Back to our regularly scheduled Saturday programming. Speaking of European politics, there are two recent articles that I’d like to share with you. The first involves my hobby, British politics, and the demise of former Deputy Prime Minister Nick Clegg:

The Lib Dems’ Cleggtastrophe:  The junior partner in the late, unlamented coalition government, took a shellacking in the May 2015 election. The Liberal Democrats went from 23% of the vote and 57 seats in 2010 to 7.9% and 8 seats. The meltdown was predictable but not preventable: it’s what happens when you turn your back on your political base. Guardian political editors Patrick Wintour and Nicholas Watt have the gory details.

The Anti-Berlusconi: I had a lot of fun over the years mocking former Italian Prime Minster Silvio Berlsuconi and his bunga-bunga parties. While it’s impossible to blame Silvio for the sewer of corruption that is the Italian political and economic system, he personified it during his time at the top of what Disraeli called the “greasy pole” of politics. End of yet another Prime Ministerial reference. I suspect you’re just about Gladstone that it’s over…

That was a long winded way to introduce a fine New Yorker profile by Jane Kramer of current Italian Prime Minister Matteo Renzi. Renzi leads a center-left coalition and combines probity and cunning  in a way that Nicolo Machiavelli would find admirable. One thing that Machiavelli and Renzi have in common is that they’re both Florentine. Florence is one of my favorite cities in the world and the mere fact that Renzi is from there sent me into a Firenze…

Moving on to racial politics and the fogginess of history:

The Myth Of The Lost Cause: I’ve written frequently about how the South lost the Civil War but won the narrative about what they laughingly call the War Against The States. There’s a fine piece at the TPM Cafe by Tony Horwitz that nails how it happened. The why remains somewhat mysterious to me but the answer lies at the corner of Racism and Reconciliation.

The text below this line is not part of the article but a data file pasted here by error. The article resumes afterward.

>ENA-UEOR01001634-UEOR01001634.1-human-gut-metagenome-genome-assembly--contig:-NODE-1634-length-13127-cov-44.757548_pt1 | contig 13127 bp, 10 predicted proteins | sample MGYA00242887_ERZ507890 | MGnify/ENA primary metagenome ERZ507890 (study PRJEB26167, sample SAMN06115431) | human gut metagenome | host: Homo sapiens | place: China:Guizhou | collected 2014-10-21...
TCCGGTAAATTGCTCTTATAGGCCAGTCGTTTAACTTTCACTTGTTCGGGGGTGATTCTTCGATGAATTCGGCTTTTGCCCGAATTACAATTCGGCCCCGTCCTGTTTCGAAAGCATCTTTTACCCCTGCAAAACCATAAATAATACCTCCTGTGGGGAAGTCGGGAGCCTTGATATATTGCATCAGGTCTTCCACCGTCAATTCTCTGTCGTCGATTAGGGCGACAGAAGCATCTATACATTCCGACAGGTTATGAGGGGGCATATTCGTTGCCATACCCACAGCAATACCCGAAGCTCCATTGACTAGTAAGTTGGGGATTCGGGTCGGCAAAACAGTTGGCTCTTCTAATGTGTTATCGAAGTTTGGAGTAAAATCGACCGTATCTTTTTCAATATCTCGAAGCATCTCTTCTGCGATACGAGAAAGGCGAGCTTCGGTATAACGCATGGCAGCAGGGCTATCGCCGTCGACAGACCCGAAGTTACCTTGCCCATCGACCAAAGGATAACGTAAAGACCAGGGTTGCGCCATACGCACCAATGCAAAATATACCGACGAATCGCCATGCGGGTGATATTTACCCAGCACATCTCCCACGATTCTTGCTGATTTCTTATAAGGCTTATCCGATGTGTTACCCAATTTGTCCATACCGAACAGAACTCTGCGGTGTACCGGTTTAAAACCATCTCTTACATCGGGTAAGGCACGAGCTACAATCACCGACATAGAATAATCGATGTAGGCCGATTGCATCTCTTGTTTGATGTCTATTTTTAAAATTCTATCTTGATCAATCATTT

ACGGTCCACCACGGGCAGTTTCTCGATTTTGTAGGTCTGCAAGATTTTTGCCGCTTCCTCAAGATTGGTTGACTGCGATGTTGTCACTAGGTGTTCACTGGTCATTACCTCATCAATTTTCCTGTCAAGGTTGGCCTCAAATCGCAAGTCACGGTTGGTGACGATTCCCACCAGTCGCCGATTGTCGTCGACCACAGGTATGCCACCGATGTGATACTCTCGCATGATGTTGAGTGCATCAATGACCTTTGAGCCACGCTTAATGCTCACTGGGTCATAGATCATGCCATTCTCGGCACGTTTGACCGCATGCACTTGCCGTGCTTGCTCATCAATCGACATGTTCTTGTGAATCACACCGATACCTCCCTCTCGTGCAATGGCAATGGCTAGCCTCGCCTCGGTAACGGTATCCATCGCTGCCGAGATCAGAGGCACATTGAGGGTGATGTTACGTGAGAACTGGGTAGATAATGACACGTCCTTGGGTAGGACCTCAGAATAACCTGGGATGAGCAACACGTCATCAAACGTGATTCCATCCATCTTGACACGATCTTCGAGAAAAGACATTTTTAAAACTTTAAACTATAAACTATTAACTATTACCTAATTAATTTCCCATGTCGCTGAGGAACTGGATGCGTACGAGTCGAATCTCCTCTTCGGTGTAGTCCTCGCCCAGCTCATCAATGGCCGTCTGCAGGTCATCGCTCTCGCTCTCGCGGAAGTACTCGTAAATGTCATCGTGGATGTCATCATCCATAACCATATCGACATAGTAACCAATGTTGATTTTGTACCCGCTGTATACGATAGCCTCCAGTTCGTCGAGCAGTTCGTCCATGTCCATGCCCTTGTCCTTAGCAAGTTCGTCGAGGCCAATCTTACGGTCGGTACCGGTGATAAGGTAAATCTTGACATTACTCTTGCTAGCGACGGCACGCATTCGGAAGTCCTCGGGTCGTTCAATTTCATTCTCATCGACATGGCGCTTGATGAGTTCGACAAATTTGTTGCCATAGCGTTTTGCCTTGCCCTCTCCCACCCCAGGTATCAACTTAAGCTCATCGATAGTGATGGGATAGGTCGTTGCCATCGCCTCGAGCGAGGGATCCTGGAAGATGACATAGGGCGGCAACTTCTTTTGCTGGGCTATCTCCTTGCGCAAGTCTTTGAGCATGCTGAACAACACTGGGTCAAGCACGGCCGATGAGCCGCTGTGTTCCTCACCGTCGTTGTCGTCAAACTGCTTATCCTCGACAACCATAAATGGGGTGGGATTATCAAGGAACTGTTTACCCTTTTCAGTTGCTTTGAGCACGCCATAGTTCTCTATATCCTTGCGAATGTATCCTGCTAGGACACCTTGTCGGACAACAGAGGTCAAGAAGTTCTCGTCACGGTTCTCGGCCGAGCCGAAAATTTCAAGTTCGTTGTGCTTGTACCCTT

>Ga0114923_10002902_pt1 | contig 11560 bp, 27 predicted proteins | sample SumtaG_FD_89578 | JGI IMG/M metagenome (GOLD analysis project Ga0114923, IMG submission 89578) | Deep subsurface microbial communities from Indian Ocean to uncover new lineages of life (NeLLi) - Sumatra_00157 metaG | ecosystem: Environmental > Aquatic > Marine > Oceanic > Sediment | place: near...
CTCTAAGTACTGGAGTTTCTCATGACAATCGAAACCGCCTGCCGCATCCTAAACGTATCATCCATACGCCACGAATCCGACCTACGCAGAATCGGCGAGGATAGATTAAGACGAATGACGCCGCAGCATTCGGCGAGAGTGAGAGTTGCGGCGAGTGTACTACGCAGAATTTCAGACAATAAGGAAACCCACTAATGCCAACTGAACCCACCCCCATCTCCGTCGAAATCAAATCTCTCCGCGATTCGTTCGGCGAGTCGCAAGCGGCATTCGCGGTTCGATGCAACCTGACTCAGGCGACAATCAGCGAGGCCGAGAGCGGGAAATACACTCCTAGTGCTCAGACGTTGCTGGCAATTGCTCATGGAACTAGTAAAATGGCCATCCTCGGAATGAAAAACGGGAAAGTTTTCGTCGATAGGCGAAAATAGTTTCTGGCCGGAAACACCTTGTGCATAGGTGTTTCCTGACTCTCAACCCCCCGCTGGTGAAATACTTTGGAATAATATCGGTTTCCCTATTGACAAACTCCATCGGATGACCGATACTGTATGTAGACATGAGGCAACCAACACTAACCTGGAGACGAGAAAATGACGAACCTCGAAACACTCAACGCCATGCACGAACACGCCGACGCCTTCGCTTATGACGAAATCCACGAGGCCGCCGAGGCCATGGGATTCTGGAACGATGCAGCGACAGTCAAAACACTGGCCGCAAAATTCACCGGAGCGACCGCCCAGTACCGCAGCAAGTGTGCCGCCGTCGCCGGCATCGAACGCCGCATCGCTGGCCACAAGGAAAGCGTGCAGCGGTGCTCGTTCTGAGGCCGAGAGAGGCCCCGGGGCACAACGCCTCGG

Since the article was posted at TPM Cafe, I wonder if Mr. Horwitz can help a brother out with some coffee. It’s exhausting to espresso your thoughts. It’s a latte harder than many of you think. On that note, I should save my ass by posting this song written by a Canadian and sung by a Southerner:

Passing Notice: Remember the Rachel Dolezal flap? It seems like it happened in one of my past lives. At the peak of the frenzy (no more Firenze puns, I promise) Keith Olbermann delivered a fascinating commentary comparing Dolezal to Effa Manley: Negro league owner, Baseball Hall of Famer, and white woman who passed as black. It’s fascinating stuff:

Political Baseball: That play on the term “political football” doesn’t quite work but strained analogies and awkward metaphors are nothing new for me. That brings me to our next nugget of internet gold courtesy of Grantland’s Bryan Curtis: Like Deja Vu All Over Again: The History of Baseball Metaphors in American Politics from Abraham Lincoln to Harry Reid. That’s a mouthful, y’all. I think it would have really pissed off the late, great New York Giants manager, John McGraw. Muggsy would have made Curtis run laps and had Jim Thorpe dangle him out a hotel window.  In many ways, Thorpe was the Keith Moon or Joe Walsh of pre-Great War MLB.